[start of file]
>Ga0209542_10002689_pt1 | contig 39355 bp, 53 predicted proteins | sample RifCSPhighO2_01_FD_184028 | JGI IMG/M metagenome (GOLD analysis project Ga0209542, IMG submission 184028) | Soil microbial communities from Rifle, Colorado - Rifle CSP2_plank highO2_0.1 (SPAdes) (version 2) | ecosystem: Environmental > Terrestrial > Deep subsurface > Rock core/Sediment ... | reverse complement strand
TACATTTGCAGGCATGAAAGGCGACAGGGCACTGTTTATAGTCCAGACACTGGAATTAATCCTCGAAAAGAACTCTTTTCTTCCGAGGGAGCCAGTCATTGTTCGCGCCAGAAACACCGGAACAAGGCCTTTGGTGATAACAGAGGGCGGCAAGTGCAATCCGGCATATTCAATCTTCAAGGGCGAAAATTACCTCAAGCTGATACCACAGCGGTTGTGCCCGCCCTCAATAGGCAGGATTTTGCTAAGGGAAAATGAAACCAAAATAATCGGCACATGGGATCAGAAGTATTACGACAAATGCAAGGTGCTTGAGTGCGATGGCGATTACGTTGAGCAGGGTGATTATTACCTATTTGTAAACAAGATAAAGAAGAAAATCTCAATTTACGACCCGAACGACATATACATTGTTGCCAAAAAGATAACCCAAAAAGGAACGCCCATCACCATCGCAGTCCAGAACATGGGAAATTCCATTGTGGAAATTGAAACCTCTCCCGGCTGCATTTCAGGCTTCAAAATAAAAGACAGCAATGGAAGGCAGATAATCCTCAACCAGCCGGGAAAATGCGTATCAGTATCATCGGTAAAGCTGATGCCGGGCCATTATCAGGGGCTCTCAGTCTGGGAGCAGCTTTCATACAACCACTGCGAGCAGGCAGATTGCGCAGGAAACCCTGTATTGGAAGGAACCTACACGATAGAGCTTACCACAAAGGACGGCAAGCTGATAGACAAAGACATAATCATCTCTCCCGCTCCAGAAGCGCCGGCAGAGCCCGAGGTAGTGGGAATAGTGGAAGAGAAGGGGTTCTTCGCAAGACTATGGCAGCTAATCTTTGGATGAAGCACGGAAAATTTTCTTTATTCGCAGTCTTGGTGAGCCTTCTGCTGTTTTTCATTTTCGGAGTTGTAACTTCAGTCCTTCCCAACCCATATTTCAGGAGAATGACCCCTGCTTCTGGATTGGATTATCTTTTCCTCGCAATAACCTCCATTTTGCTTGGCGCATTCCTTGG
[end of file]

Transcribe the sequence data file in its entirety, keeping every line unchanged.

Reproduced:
>Ga0209542_10002689_pt1 | contig 39355 bp, 53 predicted proteins | sample RifCSPhighO2_01_FD_184028 | JGI IMG/M metagenome (GOLD analysis project Ga0209542, IMG submission 184028) | Soil microbial communities from Rifle, Colorado - Rifle CSP2_plank highO2_0.1 (SPAdes) (version 2) | ecosystem: Environmental > Terrestrial > Deep subsurface > Rock core/Sediment ... | reverse complement strand
TACATTTGCAGGCATGAAAGGCGACAGGGCACTGTTTATAGTCCAGACACTGGAATTAATCCTCGAAAAGAACTCTTTTCTTCCGAGGGAGCCAGTCATTGTTCGCGCCAGAAACACCGGAACAAGGCCTTTGGTGATAACAGAGGGCGGCAAGTGCAATCCGGCATATTCAATCTTCAAGGGCGAAAATTACCTCAAGCTGATACCACAGCGGTTGTGCCCGCCCTCAATAGGCAGGATTTTGCTAAGGGAAAATGAAACCAAAATAATCGGCACATGGGATCAGAAGTATTACGACAAATGCAAGGTGCTTGAGTGCGATGGCGATTACGTTGAGCAGGGTGATTATTACCTATTTGTAAACAAGATAAAGAAGAAAATCTCAATTTACGACCCGAACGACATATACATTGTTGCCAAAAAGATAACCCAAAAAGGAACGCCCATCACCATCGCAGTCCAGAACATGGGAAATTCCATTGTGGAAATTGAAACCTCTCCCGGCTGCATTTCAGGCTTCAAAATAAAAGACAGCAATGGAAGGCAGATAATCCTCAACCAGCCGGGAAAATGCGTATCAGTATCATCGGTAAAGCTGATGCCGGGCCATTATCAGGGGCTCTCAGTCTGGGAGCAGCTTTCATACAACCACTGCGAGCAGGCAGATTGCGCAGGAAACCCTGTATTGGAAGGAACCTACACGATAGAGCTTACCACAAAGGACGGCAAGCTGATAGACAAAGACATAATCATCTCTCCCGCTCCAGAAGCGCCGGCAGAGCCCGAGGTAGTGGGAATAGTGGAAGAGAAGGGGTTCTTCGCAAGACTATGGCAGCTAATCTTTGGATGAAGCACGGAAAATTTTCTTTATTCGCAGTCTTGGTGAGCCTTCTGCTGTTTTTCATTTTCGGAGTTGTAACTTCAGTCCTTCCCAACCCATATTTCAGGAGAATGACCCCTGCTTCTGGATTGGATTATCTTTTCCTCGCAATAACCTCCATTTTGCTTGGCGCATTCCTTGG